Investigators at Family Health International (FHI), a nonprofit health
research organization based in the United States, collaborated with
at the Cameroon Ministry of Public Health to conduct this study with
sex workers in two cities in Cameroon. Of the 1,292 women who enrolled,
941 completed 12 months of follow-up. Volunteers were given
films to be used before sexual intercourse. The films contained either
spermicide nonoxynol-9 (N-9) or a placebo. The women were supplied with
male latex condoms and counseled monthly about reducing their number of
partners and other safe sex practices. They also were examined and
monthly for any STDs.
Preliminary analysis of the results from this recently completed study
showed the overall rate of HIV transmission to be 6.7 percent, half the
transmission rate that was previously estimated in this population.
This rate reduction was the same in both the N-9 film users and the
"We are encouraged by the apparent effectiveness of the overall
intervention program that included counseling, STD treatment and
encouragement of condom use," says Rodney Hoff, Ph.D., chief of
the Efficacy Trials Branch in the AIDS Vaccine Research and
Prevention Program. "Correct and consistent condom use is highly
effective, but women must depend on the willingness of their partners
to use male condoms. We and other public health officials are committed
to developing an STD/HIV prevention method that can be controlled by a
woman. This study is one part of that ongoing effort."
The search for woman-controlled methods has focused on the development
of virus- and bacteria-killing products that women can apply
before having sex. Known collectively as topical microbicides, these
could give women the means to protect themselves from STDs.
"We had hoped that the N-9 film might increase a woman's available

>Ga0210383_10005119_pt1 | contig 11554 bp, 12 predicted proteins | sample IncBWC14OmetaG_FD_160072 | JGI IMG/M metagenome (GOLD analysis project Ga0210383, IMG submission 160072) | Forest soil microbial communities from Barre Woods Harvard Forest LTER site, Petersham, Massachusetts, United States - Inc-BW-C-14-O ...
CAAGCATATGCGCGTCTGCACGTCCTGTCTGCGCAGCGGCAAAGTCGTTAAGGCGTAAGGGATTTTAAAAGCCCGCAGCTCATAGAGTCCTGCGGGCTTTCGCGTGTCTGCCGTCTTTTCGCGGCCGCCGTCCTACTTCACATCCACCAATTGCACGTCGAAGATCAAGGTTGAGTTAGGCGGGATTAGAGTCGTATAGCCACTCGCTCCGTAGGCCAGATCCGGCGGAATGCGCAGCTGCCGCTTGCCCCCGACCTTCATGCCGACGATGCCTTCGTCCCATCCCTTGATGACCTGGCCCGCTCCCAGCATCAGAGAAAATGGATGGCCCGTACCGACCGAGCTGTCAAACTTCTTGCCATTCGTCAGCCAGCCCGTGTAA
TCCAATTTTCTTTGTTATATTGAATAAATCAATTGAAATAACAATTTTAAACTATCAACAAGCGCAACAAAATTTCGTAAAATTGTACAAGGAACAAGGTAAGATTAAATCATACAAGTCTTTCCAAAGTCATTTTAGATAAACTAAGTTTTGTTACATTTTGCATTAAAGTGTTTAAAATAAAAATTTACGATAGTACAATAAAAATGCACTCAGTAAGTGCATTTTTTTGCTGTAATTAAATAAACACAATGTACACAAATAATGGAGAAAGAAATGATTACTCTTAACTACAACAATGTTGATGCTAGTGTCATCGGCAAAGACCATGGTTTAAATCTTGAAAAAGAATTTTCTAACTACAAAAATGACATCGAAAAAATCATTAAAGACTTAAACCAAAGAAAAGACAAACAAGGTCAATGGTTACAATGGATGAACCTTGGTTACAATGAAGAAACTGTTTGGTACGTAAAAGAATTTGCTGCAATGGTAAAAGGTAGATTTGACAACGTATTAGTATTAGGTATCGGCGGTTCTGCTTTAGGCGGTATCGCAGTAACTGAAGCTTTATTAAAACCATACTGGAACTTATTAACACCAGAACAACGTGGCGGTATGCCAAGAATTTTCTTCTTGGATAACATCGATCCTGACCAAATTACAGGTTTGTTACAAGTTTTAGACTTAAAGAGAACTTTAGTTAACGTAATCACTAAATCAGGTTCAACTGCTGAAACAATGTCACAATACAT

for HIV and STD protection," says Willard Cates, Jr., M.D., M.P.H.,
senior vice president for biomedical affairs. "These results show that
must accelerate our research programs dedicated to finding new products
and techniques for women to use."
Until safe and effective vaginal microbicides are developed, the Centers
Disease Control and Prevention (CDC) recommends consistent and correct
use of male latex condoms, with or without the use of a spermicide, to
prevent sexual transmission of HIV and other STDs in high-risk
The CDC does not currently recommend the use of spermicides alone.
The agency will continue to monitor data from this and other studies of
vaginal products with N-9 to determine if their use results in
benefits or adverse effects.
N-9 is a detergent-like chemical that has been widely used for more than
30 years in over-the-counter gels, foams, creams and films designed to
sperm. Researchers have shown that N-9 can kill HIV and other STD
microbes in laboratory experiments. Previous studies in small numbers
of women suggested that N-9 had some benefit as a topical microbicide,
but also prompted some concern that frequent use or use of high doses of
N-9 could disrupt the cells that line the genital tract, thereby
chances of HIV infection.
The primary investigators for this study were Ronald E. Roddy, M.P.H.,
FHI and Leopold Zekeng, Ph.D., of the Cameroon Ministry of Health. The
sex workers volunteered at clinics in Yaounde and Douala between March
1995 and December 1996. To be eligible, participants could not be
pregnant, or allergic to latex or to N-9. Of the eligible volunteers,
were randomized into two groups and completed the study. One group of
women were given condoms and contraceptive film containing 70 mg of
and a second group of 463 women were given condoms and film containing
placebo (an inert substance). Neither the women nor the study
knew which product a woman received.
The rates of HIV and other STD transmission were essentially the same
both groups and were measured in woman-years. For every 100 women
using N-9 film and condoms for one year, 6.7 became infected with HIV,
33.3 became infected with gonorrhea and 20.6 with chlamydia. Infection
rates for those provided placebo film and condoms were 6.6 for HIV, 31.1
for gonorrhea and 22.2 for chlamydia per 100 woman-years. Women using
N-9 film and condoms had 42.2 genital sores per 100 woman-years compared
with 33.5 sores in the placebo group. Women in the N-9 film group
147,996 acts of sexual intercourse, and those in the placebo film
Additional funding for this study was provided by the U.S. Agency for
International Development and the Mellon Foundation. The N-9 film was
provided by Apothecus Pharmaceutical Corp. of Oyster Bay, N.Y.
NIAID is part of the National Institutes of Health, an agency of the
Department of Health and Human Services. NIAID conducts and supports
research to prevent, diagnose and treat illnesses such as AIDS and other
sexually transmitted diseases, tuberculosis, asthma and allergies.